Ford board to press Mulally on future plans, report says

A source close to Ford's board said media coverage of Mulally's status is drowning out Ford's product news, such as the new Mustang unveiled last week.
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DETROIT (Reuters) -- Ford Motor Co.'s board of directors plans to press CEO Alan Mulally as soon as this week for a decision on his future, as speculation intensifies that he may be offered the CEO post at Microsoft Corp.

Mulally, 68, is one of a handful of candidates still in contention for the Microsoft role, according to several sources close to the technology giant, and he has not directly denied having interest in the job.

That has begun to vex some on Ford's board, two sources told Reuters this week, and the issue was to be discussed when the board met in the Detroit area today. There was no word later in the day if that discussion took place.

Mulally is a member of Ford's board. The sources said that Ford directors intended to raise the issue with him this week or next.

"It's drowning out the rest of the story," said one source close to Ford's board. "People don't write about Mustang, they don't write about earnings, they write about Mulally."

That has led to frustration and a desire for clarity, the source said.

Microsoft declined comment on the progress of its CEO search, and a Ford spokesman repeated earlier statements that Mulally is slated to stay as Ford CEO through 2014, although it emerged in September that the board would be open to him leaving earlier than that.

Ford shares fell by 3 cents today to close at $16.38 a share.

Mulally, speaking to journalists at Ford's annual media holiday party on Thursday evening, again dodged questions about whether the company's board of directors is pressing to clarify his future with the company.

"Nothing has changed," he said. "I love working for Ford. We don't comment on speculation."

Mulally said he called Mary Barra earlier this week to congratulate her on being named CEO of General Motors, succeeding Dan Akerson.

"It's neat," Mulally said of Barra's appointment. Mulally said he also called Akerson and "thanked him for his service" to the industry.

Little said so far

Ford directors so far have said little publicly about Mulally's future.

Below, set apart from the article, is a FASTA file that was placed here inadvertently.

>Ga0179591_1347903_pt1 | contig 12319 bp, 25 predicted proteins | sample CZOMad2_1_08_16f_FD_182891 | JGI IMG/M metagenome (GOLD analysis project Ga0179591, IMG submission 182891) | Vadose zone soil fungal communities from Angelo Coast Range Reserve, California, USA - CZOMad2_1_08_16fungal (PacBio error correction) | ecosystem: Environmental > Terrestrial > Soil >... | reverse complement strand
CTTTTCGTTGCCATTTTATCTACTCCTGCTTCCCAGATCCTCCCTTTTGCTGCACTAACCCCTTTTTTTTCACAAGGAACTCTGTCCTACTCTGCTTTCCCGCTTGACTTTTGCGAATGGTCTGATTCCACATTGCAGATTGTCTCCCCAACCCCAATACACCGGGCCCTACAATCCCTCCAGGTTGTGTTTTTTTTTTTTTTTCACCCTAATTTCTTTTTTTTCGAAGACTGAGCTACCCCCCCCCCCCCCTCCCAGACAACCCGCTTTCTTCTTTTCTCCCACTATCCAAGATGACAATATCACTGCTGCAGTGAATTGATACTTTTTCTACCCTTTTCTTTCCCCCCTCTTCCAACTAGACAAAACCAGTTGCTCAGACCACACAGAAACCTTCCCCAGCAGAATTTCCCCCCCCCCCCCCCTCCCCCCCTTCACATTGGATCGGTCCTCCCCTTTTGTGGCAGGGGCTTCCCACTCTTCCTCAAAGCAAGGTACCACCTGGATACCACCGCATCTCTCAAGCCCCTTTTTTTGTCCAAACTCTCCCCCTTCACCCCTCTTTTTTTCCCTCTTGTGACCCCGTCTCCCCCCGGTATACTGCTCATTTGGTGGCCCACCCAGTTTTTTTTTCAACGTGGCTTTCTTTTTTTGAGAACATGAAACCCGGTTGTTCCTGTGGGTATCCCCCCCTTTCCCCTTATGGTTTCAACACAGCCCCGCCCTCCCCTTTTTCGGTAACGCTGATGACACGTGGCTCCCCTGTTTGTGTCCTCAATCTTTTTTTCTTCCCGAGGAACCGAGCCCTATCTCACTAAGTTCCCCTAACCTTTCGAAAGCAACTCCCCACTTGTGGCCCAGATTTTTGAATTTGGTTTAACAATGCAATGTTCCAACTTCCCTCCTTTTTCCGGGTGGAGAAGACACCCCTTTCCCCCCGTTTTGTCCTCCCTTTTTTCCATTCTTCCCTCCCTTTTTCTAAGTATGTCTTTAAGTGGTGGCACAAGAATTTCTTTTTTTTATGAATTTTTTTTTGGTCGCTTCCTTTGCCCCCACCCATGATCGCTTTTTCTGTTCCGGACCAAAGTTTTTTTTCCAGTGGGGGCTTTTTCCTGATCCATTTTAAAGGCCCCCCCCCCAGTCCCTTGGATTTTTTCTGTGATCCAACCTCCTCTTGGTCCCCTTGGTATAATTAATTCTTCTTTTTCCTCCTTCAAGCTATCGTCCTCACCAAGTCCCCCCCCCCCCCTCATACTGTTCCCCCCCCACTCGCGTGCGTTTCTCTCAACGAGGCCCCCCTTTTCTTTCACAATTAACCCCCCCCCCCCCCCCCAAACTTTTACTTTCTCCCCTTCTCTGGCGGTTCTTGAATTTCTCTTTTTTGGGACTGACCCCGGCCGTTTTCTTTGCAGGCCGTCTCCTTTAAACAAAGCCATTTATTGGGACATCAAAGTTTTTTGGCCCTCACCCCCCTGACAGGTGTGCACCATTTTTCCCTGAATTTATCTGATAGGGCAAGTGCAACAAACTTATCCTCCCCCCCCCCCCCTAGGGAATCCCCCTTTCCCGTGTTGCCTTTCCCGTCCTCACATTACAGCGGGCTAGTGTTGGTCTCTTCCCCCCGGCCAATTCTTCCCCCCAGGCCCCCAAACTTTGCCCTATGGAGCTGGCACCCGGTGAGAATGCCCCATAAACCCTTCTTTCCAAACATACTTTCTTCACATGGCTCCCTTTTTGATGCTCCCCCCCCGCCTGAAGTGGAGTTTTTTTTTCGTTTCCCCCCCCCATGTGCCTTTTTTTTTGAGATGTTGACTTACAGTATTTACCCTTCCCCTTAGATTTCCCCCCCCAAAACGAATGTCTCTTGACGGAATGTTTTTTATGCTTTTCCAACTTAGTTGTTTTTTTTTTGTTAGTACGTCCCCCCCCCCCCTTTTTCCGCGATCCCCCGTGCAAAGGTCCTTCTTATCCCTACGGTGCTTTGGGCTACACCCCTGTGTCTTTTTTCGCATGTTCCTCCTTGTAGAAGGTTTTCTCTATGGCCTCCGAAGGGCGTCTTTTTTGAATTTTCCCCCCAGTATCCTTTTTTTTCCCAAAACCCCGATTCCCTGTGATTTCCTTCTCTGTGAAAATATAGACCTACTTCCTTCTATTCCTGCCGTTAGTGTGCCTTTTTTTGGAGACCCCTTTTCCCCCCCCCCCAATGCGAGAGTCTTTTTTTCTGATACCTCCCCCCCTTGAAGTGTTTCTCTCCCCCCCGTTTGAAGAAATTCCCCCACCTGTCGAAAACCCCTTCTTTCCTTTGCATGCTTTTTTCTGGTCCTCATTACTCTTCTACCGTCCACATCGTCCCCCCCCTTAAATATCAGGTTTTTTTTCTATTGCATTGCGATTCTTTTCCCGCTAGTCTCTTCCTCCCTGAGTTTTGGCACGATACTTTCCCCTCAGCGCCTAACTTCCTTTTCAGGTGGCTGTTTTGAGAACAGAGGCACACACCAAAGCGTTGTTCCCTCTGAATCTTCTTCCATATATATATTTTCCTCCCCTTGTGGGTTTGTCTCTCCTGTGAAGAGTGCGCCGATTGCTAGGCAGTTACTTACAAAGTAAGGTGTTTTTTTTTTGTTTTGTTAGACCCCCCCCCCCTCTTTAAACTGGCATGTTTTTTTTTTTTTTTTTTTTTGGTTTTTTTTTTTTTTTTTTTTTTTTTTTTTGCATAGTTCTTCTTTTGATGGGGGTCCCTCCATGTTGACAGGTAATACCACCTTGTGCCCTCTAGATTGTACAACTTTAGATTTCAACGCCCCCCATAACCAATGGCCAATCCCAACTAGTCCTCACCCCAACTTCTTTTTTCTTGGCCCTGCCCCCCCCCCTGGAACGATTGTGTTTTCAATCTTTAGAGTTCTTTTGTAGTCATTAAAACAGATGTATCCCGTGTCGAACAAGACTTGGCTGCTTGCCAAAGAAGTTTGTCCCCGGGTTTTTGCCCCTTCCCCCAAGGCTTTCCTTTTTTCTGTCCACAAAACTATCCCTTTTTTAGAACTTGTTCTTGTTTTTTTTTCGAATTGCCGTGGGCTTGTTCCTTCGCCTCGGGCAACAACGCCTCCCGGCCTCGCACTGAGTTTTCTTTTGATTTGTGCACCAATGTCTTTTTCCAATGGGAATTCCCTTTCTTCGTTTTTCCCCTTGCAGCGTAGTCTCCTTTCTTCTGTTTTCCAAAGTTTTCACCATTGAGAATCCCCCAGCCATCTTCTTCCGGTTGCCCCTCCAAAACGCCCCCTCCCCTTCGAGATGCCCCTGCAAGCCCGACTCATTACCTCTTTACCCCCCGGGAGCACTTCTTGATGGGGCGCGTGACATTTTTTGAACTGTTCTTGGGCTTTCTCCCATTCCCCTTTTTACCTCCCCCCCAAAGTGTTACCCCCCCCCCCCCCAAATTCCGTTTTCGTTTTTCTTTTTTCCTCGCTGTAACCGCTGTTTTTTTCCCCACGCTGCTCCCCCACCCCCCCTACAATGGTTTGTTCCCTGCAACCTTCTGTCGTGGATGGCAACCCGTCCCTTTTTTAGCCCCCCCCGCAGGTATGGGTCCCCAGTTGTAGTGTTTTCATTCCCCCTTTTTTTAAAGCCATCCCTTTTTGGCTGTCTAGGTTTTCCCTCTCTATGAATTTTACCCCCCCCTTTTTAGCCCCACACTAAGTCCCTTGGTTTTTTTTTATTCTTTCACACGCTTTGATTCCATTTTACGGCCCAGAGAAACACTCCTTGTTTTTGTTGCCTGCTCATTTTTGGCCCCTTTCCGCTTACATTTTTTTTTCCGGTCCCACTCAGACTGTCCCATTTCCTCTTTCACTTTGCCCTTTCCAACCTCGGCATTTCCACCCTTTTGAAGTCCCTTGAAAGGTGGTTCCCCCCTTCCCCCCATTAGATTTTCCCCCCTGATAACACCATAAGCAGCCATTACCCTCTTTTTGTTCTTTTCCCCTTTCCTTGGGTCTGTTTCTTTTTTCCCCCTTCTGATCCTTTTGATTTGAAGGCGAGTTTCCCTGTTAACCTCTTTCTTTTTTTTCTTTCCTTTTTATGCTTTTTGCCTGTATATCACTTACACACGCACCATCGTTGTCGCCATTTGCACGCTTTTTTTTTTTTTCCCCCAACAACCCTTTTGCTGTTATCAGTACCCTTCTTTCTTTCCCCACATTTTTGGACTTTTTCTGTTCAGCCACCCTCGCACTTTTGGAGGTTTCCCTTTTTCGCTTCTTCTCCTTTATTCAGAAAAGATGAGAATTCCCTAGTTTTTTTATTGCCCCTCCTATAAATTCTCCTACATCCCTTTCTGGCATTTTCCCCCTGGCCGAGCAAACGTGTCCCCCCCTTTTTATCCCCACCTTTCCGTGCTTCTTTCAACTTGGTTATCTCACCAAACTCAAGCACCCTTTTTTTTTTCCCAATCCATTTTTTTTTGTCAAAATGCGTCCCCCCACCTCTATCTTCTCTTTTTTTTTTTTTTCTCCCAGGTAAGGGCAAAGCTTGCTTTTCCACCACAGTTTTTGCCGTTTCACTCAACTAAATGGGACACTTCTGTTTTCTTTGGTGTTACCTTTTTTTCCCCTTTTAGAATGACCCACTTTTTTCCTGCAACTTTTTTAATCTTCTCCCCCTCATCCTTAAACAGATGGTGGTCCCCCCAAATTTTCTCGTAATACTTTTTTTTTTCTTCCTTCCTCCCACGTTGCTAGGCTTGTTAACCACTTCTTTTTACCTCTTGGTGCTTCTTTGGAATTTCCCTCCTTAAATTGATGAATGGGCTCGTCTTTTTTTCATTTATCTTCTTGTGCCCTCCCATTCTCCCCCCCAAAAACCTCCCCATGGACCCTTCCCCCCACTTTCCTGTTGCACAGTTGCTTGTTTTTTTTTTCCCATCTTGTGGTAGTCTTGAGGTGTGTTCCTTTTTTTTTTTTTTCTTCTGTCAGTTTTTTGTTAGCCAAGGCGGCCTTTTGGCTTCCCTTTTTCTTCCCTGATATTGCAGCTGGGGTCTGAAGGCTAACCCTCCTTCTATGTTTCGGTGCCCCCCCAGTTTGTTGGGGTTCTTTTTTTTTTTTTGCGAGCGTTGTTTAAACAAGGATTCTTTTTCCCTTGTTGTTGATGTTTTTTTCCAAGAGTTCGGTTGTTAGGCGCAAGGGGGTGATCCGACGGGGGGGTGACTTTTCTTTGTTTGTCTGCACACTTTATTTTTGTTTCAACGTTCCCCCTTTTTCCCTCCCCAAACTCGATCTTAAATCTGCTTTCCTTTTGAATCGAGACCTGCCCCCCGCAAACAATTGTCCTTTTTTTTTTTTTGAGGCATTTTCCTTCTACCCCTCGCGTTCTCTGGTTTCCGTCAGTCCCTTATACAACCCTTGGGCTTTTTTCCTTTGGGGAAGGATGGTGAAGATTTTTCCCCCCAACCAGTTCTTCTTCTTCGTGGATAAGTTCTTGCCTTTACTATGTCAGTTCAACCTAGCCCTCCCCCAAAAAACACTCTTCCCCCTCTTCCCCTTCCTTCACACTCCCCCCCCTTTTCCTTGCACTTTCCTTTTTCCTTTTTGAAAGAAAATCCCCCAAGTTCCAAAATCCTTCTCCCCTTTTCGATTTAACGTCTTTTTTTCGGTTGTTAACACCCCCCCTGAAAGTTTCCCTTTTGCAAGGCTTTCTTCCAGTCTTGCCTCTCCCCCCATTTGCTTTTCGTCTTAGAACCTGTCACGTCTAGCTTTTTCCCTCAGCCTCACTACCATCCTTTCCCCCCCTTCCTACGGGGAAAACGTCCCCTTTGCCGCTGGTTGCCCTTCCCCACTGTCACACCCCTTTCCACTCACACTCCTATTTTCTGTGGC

“Alan is staying through the end of 2014 and that’s all I know,” Edsel Ford II, great-grandson of company founder Henry Ford, said on the sidelines of the introduction of the new Mustang last week.

When asked directly about the situation live on CNBC last week, Mulally sidestepped the question.

Reporter Phil LeBeau then said to Mulally, "You didn't answer my question."

Mulally responded, "I did answer your question. I'm honored to serve Ford."

Several prominent Microsoft investors have campaigned behind the scenes for Mulally to succeed the retiring Steve Ballmer, and media attention has focused on him over the past few months.

Sources with knowledge of the tech company's hunt for a new leader say Mulally is among a "handful" of contenders, and that Microsoft is strongly considering a younger, more tech-savvy external candidate.

Ford exit likely 

Mulally, credited with reviving Ford's fortunes since taking the helm in 2006, has already scaled back his involvement at the automaker this year, allowing younger executives to take a more prominent role, several people close to the automaker said.

Even if Mulally does not take the Microsoft job, it is unlikely he will stay at Ford through the end of next year, the two sources said. The board has gained confidence in COO Mark Fields, a 24-year Ford veteran who is widely expected to be the next CEO.

"He has done what he needs to at Ford," said one person familiar with Mulally's thinking.

Mulally, poached from Boeing Co in 2006 to steer the U.S. automaker's turnaround, is credited with driving a culture change that saved Ford. That has made him an attractive candidate for Microsoft as the tech behemoth struggles to make a mark in the mobile-computing era.

But the speculation over whether he will take the Microsoft job has been a distraction for Ford, the sources said. The automaker is on the cusp of several key launches next year, including a risky and radical overhaul of one of its most profitable vehicles, the F-150 pickup truck.

On top of that, rival General Motors Co. put the topic of auto industry leadership firmly in the spotlight on Tuesday with the surprise announcement that long-time insider Mary Barra would become its next CEO.

Brad Wernle of Automotive News contributed to this report.

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